Cogent Power, Inc. designs and produces materials and components for transformers, generators, and motors. The company is the largest manufacturer of electro-transformer components in all of Canada and emphasizes quality, safety, and innovation. It uses lean manufacturing and continuous improvement principles to enhance its products and processes.
Much is the same at Cogent Power, Inc. since Business in Focus profiled the manufacturer in June 2016. Cogent Power continues to offer “the same general product mix we’ve been supplying for a long time,” states Cogent Power President Ron Harper. “We still focus primarily on products and materials that go into power and distribution transformers.” On the other hand, vast changes have taken place in some of the sectors that the Burlington, Ontario-based company serves.
When last profiled, Cogent Power had 330 employees, and that figure has not changed. When it does hire new staff, the company seeks specific qualities.
“We’re looking for someone who is open and a good communicator, somebody who can jump in and isn’t afraid to ask questions or share their ideas and opinions. We’re looking for somebody that’s a good teammate, who cares about their fellow workers. Somebody who really wants to build and maintain a highly engaged workforce. Somebody who is a good problem solver and somebody [who recognizes] the importance of product quality and good service to clients.”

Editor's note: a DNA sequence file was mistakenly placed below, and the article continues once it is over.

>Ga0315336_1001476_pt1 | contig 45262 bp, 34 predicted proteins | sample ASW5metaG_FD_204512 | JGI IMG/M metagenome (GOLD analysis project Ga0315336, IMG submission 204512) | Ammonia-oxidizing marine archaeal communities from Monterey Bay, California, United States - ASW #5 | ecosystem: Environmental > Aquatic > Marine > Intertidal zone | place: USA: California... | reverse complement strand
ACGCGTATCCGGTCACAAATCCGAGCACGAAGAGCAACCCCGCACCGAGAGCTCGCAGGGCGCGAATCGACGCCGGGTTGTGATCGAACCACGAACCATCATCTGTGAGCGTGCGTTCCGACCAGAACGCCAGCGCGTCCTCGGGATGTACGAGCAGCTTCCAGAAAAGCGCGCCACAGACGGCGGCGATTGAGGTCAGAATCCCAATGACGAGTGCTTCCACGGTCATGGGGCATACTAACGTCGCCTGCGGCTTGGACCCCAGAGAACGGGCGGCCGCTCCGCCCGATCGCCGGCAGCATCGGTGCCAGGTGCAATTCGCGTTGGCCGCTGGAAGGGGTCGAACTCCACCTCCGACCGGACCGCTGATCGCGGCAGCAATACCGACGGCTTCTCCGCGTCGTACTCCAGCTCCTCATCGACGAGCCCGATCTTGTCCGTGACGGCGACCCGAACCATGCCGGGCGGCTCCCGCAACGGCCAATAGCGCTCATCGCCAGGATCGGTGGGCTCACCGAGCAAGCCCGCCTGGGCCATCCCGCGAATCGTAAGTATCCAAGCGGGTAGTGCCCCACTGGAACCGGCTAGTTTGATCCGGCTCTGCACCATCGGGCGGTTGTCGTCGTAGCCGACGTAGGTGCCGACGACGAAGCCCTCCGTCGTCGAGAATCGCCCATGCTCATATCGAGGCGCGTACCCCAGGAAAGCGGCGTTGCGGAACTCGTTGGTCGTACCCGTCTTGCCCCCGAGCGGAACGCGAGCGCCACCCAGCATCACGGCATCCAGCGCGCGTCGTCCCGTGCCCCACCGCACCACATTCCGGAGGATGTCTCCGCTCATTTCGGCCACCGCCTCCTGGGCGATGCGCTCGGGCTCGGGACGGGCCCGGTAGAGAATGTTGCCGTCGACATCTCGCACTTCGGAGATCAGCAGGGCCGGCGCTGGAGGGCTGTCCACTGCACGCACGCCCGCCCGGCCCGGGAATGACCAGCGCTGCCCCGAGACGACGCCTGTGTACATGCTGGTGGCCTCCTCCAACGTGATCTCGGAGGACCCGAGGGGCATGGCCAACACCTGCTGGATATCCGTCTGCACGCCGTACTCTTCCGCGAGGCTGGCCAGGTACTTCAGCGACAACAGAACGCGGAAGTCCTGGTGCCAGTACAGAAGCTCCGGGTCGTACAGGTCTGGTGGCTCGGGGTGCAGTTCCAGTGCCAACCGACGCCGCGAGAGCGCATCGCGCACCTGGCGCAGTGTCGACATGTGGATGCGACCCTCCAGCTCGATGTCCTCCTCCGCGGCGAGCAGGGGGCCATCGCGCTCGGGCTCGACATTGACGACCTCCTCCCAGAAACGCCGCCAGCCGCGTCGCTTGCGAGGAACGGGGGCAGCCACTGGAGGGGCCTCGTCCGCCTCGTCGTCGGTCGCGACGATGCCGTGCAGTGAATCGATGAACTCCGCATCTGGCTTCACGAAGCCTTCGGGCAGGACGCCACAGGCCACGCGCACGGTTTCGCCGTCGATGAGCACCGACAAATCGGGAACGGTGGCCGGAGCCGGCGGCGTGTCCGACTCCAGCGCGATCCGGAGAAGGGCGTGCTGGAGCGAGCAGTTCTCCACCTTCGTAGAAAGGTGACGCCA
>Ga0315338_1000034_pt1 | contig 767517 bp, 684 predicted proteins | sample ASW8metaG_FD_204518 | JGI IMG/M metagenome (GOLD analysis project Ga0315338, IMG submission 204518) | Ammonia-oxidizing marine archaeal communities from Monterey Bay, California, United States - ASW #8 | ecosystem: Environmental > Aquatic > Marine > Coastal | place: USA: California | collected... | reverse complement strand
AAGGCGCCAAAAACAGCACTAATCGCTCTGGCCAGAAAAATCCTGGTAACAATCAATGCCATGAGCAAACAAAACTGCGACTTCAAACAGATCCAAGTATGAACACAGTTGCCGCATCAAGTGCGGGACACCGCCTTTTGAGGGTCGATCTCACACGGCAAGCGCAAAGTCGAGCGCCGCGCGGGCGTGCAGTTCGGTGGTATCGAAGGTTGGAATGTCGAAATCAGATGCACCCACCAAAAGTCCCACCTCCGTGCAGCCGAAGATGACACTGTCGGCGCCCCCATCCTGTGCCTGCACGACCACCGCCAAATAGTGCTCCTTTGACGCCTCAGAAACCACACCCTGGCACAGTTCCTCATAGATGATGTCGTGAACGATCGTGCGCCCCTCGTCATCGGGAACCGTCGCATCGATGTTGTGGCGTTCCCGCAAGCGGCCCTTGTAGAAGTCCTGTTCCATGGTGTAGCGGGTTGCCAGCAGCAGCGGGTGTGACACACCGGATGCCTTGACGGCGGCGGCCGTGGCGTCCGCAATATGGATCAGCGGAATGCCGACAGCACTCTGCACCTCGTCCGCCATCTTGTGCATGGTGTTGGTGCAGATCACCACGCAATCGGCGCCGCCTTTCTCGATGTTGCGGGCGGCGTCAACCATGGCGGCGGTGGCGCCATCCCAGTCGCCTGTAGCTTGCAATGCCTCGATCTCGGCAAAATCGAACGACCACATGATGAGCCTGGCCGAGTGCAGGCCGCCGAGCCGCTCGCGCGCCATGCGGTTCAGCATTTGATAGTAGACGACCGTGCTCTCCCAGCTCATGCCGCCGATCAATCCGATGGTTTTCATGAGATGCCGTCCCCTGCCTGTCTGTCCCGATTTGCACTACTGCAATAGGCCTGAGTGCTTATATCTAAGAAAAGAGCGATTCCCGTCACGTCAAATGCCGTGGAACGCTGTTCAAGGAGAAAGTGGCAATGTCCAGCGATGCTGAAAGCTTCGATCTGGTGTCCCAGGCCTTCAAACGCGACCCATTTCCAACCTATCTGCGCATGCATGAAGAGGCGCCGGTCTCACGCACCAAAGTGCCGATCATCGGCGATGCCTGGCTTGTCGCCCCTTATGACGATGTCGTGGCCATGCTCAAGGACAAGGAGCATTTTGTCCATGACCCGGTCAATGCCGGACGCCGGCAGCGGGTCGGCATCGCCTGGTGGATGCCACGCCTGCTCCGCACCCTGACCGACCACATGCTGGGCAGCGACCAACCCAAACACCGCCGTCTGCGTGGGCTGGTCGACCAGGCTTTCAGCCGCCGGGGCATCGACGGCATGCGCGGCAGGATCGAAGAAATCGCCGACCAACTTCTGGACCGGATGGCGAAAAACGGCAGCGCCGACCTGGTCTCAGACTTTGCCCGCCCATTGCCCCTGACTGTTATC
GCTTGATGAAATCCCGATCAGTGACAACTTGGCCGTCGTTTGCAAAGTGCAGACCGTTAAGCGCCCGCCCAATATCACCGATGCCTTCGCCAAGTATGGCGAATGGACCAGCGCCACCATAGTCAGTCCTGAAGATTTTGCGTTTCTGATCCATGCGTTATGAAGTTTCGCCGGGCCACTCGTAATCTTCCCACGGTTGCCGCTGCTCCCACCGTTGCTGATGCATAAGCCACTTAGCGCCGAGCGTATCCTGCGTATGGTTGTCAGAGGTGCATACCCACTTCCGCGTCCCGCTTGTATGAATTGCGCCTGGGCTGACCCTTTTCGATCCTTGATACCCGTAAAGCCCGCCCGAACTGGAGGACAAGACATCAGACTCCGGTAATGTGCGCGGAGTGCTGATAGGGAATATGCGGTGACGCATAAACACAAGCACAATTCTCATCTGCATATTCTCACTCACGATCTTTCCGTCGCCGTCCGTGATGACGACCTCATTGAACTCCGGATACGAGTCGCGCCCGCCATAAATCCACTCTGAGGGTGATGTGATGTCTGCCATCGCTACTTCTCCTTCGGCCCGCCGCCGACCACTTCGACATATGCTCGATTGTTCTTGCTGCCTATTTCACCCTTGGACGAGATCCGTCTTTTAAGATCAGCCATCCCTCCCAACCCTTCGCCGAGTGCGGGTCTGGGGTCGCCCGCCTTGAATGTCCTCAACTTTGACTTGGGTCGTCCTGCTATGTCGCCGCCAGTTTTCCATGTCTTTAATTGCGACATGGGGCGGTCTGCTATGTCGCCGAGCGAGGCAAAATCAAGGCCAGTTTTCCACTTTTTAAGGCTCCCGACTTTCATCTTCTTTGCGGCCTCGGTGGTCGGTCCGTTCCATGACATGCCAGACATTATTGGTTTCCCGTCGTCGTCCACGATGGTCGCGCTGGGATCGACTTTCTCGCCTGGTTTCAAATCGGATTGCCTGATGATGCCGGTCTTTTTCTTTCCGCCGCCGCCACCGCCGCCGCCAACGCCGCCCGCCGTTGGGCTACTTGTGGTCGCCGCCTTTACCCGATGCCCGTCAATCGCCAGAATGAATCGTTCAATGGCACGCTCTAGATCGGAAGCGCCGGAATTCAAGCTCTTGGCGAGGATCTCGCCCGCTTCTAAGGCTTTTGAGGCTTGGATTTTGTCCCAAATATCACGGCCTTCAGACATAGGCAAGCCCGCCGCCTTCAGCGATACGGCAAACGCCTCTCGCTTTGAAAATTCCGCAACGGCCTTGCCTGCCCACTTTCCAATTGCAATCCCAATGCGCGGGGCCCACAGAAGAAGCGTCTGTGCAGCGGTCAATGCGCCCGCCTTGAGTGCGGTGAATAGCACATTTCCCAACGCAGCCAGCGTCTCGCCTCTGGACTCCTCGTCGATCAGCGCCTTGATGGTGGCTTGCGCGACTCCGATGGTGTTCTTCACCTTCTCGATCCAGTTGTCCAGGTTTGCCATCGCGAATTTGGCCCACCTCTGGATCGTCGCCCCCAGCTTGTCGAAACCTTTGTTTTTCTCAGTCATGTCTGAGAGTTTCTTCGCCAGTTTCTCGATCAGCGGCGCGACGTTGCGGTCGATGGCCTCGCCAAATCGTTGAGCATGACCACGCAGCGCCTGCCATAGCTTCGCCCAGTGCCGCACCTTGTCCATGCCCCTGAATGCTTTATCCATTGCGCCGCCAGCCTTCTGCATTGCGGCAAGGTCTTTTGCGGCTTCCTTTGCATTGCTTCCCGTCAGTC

Staff numbers have remained fairly “stable for the last couple of years. It’s a different mix of products, but in terms of total employment, it’s roughly the same,” says Harper.
Recent political developments, however, have made a huge difference in the way the company operates. “The biggest single change in the last 2.5 years is the business environment around our products in terms of competitive challenges, particularly U.S. tariffs. Because we’re selling steel products into the U.S., the current trade situation with the U.S. and Canada has created complications. The overall steel product environment and materials environment has become much more competitive,” he says.
Over the past two years, the United States and Canadian governments have both imposed tariffs on steel imports and other products amidst trade tensions. For all the difficulties this trade dispute might pose, Harper is optimistic. In his view, tariffs and other issues “precipitate new ways of finding solutions.”
Demands for greater efficiency have encouraged the company to look at “new designs and materials,” he says. “The strategy for us is to continue to find ways to add value for our clients within a more volatile external environment.”
For example, “Since 2016, we’ve put into place a new venture around high-performance motors and motor products. We’re working with global and North American businesses on applications that [aim to make] a traditional motor much more efficient or higher performance,” says Harper. “There’s a lot of applications that are being electrified too, and we’re working on projects to improve their performance.”